The Norwegian continental shelf is located between 62°N and 69°30 N. It became an area of massive sedimentary outbuilding during the late Cenozoic time when large amounts of glacial sediments were transported out into a basin where it developed into prominent prograding wedges offshore Mid-Norway. These deposits are defined today as the Naust Formation. The geographical distribution and stratigraphical and chronological data suggests that the instigatation of the wedges was related to many factors including i) tectonic uplift, ii) Late Pliocene to Pleistocene climatic deterioration which gave rise to the onset of major glaciations,iii) sediment supply which was primarily glacially derived, iv) sediment transport mechanisms and v) finally deep and shallow erosional and depositional processes.
The main objective of this study has been to further understand the Late Cenozoic outbuilding off Mid-Norway and relate this to factors such as basin morphology, eustatic sea-level, rate of sedimentation, and the dynamic behaviour of the glacial ice sheets on the shelf during the Plio-Pleistocene glacial periods. The study includes the seismic stratigraphic interpretation of six high resolution seismic lines on the shelf.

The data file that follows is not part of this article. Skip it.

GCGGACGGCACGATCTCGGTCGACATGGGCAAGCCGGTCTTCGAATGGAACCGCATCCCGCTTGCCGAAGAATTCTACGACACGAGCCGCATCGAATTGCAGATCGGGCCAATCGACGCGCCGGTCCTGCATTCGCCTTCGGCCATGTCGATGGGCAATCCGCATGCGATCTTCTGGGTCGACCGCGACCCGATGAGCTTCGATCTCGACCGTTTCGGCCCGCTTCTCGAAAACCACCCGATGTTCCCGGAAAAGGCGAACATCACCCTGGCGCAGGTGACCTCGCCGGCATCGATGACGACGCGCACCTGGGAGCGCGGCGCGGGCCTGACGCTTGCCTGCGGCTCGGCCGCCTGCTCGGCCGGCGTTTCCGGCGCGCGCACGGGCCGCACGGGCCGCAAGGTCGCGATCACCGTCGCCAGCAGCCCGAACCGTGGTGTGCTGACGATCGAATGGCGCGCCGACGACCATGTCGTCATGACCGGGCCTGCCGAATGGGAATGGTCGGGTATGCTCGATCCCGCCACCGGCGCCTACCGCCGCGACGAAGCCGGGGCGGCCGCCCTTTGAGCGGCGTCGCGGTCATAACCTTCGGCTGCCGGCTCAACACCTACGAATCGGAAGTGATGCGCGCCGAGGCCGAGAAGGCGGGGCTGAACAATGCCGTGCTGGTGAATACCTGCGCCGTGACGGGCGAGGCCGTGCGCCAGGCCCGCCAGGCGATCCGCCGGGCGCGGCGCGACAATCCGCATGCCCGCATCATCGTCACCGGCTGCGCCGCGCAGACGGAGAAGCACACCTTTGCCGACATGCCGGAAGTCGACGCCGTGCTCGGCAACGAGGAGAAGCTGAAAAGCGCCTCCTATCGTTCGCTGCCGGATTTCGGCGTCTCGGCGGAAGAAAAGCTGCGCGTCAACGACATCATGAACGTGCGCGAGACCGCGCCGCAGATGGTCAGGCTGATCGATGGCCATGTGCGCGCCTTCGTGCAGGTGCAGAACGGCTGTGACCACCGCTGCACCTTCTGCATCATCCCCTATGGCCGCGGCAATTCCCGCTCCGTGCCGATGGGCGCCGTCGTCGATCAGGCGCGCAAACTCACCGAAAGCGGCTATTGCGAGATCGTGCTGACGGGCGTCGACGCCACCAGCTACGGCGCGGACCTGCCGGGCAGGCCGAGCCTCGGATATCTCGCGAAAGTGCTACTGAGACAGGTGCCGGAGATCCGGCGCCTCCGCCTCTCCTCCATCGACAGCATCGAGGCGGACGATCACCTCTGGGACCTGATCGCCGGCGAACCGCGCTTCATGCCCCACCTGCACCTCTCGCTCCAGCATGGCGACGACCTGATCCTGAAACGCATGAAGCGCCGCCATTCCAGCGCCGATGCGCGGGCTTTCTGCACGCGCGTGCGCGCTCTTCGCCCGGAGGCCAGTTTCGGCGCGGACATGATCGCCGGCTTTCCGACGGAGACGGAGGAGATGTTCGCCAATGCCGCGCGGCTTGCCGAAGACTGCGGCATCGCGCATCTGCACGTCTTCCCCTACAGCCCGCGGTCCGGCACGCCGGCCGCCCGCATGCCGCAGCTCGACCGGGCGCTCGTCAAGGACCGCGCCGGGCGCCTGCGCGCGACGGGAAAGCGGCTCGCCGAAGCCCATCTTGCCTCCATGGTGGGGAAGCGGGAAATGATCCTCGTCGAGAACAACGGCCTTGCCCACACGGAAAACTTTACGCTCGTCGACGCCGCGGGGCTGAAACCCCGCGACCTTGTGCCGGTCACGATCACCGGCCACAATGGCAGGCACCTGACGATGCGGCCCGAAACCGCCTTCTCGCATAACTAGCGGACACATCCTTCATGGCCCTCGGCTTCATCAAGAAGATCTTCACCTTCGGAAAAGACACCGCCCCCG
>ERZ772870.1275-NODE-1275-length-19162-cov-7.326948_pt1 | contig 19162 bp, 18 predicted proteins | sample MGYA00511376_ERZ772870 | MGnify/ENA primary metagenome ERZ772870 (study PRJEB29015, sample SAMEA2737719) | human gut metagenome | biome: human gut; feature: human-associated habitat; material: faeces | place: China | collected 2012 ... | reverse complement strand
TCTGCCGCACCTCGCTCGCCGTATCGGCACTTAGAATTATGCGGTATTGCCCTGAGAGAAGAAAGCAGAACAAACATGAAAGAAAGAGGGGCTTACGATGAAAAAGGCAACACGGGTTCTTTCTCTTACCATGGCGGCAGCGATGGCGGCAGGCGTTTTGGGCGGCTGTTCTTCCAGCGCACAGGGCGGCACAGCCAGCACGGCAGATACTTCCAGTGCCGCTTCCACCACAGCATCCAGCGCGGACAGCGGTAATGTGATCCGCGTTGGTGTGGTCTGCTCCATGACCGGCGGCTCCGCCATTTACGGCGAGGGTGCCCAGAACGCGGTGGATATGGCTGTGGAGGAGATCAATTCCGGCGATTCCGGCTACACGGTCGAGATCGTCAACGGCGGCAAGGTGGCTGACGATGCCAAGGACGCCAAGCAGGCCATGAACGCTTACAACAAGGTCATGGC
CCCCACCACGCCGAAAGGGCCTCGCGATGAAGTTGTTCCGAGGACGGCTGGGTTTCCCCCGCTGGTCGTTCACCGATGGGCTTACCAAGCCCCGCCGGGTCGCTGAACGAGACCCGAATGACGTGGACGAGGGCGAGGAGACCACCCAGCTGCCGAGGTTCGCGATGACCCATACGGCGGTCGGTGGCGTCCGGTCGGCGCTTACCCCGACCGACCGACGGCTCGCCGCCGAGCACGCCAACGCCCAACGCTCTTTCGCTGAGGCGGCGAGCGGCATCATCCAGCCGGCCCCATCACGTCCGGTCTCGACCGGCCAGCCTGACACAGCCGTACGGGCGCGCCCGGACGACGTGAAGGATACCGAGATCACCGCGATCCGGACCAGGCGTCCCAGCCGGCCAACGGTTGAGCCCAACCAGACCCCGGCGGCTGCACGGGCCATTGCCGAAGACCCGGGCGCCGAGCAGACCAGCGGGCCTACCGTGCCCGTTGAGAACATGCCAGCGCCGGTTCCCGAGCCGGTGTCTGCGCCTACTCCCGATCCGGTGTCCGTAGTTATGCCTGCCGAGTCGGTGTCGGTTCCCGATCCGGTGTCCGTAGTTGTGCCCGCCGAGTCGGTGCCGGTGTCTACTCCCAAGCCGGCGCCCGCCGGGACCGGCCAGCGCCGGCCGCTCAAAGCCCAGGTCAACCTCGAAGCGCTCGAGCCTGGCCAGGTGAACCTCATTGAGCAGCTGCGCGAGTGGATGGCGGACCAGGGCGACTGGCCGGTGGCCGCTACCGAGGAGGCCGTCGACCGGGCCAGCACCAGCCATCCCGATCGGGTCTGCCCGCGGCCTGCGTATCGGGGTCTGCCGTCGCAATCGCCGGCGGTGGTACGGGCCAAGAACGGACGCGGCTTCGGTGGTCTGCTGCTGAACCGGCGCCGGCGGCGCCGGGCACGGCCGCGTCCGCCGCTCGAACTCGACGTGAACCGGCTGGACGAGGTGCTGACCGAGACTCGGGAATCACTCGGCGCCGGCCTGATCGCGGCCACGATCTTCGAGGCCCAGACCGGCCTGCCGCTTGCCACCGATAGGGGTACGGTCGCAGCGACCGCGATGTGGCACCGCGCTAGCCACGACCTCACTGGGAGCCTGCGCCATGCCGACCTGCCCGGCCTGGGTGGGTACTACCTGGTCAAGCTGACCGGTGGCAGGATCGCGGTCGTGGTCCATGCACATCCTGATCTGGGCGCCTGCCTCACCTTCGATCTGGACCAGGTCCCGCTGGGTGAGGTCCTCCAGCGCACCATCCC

Eleven seismic sequences have been identified and mapped regionally. Two important sequence boundaries including the Regional Downlap Surface (RDS) and the Upper Regional Unconformity (URU) have also been mapped. Particular attention was paid to the internal facies character, reflector type, lateral extent and variations, trajectory patterns as well as the geological features inferred from the seismic lines. A chronostatigraphic chart has also been constructed in order to attain a better insight of the time relationships of the depositional systems, and their relationships to surfaces of non-deposition, whether it be due to erosion or condensation.
Results of the study reveal that some relief offshore Mid Norway was due to the continental break-up in the Early Eocene. Alot of other tectonic processes have probably taken place during the Oligocene to Miocene time. These processes though, are not clearly understood. In
the Oligocene to Pliocene epoch, the deltaic system known as the Molo Formation was formed. Subsequent to this, was the onset of climatic cooling whereby glaciers developed. Ice streams in the ice sheets carried large amounts of glacial debris within it to the shelf margin.
Results for the study show that the supply to the northern regions off the Mid-Norwegain margin were primarily from the Vestjorden Basin and was carried through the Trænadjupet Trough. The more central areas attained its sediment through the Sklinnadjupet Trough while
the southern part was fed by glaciers moving from the inland areas to the flat lying Trøndelag area were they merged forming huge ice streams which fed this region.
The thick prograding packages were a result of tectonics, climate, and a high sediment supply. The more aggrading part of the system may be due to the maturation of the basin over time or it can simply be a continuation of the Late Pliocene evolution marked by more extensive